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Dar Al-Hadeeth in Dammaj
Dar Al-Hadeeth in Dammaj
Dammaj is located in Yemen
Location in Yemen
Coordinates: 16°53′28.86″N 43°47′55.53″E / 16.8913500°N 43.7987583°E / 16.8913500; 43.7987583Coordinates: 16°53′28.86″N 43°47′55.53″E / 16.8913500°N 43.7987583°E / 16.8913500; 43.7987583
Country  Yemen
Administrative division Sa'dah Governorate
 • Type Local
Population (2007)
 • Total 15,626
Time zone GMT+3

Dammaj (Arabic: دماج‎) is a small town in the Sa'dah Governorate of northwestern Yemen, southeast by road from Sa'dah in a valley of the same name.

Muqbil bin Hadi al-Wadi'i established the Madrasah Dar al-Hadith in Dammaj in 1979,[1] one of the most important educational institutions of moderate Islam in the world, renowned for teaching Salafism.[2][3] Terrorism and extreme views about Islam are both strictly forbidden in the Dar-al-hadith and has been criticized and warned against by the Madrasah leaders.

The town was at the epicenter of the Siege of Dammaj, and in November 2013, further sectarian violence between militants of the Houthi-led Shia movement and Sunni Salafists erupted in the town, creating many casualties; some 50 had been killed by the start of the second week.[4][5] In one incident in late November a mine exploded as a military vehicle was passing by, killing two Yemeni soldiers.[6]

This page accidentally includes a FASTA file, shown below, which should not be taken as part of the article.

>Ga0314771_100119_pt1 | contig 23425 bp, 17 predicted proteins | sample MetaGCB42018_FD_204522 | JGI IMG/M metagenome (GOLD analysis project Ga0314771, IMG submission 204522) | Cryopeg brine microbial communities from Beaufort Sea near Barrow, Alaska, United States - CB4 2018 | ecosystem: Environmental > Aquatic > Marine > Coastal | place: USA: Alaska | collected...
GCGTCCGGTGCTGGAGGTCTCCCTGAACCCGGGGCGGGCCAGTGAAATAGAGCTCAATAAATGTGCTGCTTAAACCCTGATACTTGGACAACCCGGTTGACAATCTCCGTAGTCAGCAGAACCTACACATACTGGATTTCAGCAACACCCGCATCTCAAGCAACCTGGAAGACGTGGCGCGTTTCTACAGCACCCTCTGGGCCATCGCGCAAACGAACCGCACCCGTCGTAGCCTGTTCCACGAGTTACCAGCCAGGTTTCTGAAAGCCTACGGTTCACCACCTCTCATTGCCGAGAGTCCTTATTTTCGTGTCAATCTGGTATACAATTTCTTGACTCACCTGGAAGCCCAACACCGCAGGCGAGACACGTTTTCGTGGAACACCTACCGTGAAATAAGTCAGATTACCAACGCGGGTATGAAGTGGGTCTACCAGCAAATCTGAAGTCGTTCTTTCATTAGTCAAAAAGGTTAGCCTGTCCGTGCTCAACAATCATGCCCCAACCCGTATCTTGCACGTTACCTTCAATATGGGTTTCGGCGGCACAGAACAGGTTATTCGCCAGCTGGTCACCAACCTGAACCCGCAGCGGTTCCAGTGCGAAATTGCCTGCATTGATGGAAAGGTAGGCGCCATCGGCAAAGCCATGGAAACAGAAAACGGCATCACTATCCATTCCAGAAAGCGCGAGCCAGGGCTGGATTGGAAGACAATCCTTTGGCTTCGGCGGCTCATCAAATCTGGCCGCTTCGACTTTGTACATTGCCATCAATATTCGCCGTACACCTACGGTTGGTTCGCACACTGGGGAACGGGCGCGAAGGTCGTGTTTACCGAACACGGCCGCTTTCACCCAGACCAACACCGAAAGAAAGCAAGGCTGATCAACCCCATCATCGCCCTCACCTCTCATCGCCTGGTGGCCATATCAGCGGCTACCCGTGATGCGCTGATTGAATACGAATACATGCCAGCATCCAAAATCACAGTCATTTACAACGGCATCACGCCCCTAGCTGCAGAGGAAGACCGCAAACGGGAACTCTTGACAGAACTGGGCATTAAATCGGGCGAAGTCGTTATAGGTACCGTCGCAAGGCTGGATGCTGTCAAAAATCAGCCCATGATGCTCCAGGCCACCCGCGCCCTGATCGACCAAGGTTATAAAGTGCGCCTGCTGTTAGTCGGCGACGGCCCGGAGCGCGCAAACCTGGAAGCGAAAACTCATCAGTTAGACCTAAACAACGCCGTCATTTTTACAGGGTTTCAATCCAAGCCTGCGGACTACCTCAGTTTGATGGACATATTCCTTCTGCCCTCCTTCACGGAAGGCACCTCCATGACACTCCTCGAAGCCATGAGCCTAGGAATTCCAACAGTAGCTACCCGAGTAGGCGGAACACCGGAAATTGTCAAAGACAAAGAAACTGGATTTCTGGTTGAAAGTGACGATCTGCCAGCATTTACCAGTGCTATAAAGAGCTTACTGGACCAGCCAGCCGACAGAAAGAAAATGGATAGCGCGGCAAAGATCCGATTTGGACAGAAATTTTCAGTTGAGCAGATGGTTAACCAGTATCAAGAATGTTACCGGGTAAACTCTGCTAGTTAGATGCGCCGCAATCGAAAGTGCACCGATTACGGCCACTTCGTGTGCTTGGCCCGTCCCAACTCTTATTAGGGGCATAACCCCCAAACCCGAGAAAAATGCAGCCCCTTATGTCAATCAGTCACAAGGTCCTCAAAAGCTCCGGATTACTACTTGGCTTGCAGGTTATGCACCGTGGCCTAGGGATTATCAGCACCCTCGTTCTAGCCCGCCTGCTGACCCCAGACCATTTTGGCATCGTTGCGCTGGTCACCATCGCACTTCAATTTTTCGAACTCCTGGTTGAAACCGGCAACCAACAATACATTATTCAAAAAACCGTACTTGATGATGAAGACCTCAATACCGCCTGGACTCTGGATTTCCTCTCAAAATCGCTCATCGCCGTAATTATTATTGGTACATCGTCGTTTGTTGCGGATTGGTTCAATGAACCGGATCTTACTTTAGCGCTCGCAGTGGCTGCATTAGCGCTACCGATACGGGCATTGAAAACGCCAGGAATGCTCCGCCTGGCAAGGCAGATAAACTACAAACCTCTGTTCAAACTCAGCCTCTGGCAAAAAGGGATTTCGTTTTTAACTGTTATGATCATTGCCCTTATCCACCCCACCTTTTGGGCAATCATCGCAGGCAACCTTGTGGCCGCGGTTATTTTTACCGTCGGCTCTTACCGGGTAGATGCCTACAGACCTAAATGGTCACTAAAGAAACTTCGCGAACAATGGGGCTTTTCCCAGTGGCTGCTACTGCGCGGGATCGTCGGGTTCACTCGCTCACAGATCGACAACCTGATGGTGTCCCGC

1. ^ Noor, Farish A.; Sikand, Yoginder; Bruinessen, Martin van (2008). The Madrasa in Asia: Political Activism and Transnational Linkages. Amsterdam University Press. p. 266. ISBN 978-90-5356-710-4. 
  2. ^ Cesari, Jocelyne (25 July 2013). Why the West Fears Islam: An Exploration of Muslims in Liberal Democracies. Palgrave Macmillan. p. 381. ISBN 978-1-137-25820-5. 
  3. ^ Mahoney, Richard D. (2004). Getting Away with Murder: The Real Story Behind American Taliban John Walker Lindh and what the U.S. Government Had to Hide. Arcade Publishing. p. 158. ISBN 978-1-55970-714-5. 
  4. ^ "Yemen: ICRC evacuates 44 severely wounded people from Dammaj". ICRC. 8 November 2013. Retrieved 22 November 2013. 
  5. ^ ""Catastrophic" humanitarian situation in Yemen’s Dammaj". IRIN. 6 November 2013. Retrieved 22 November 2013. 
  6. ^ "Yemen soldiers killed despite rebel-Salafist truce". France24. 21 November 2013. Retrieved 22 November 2013.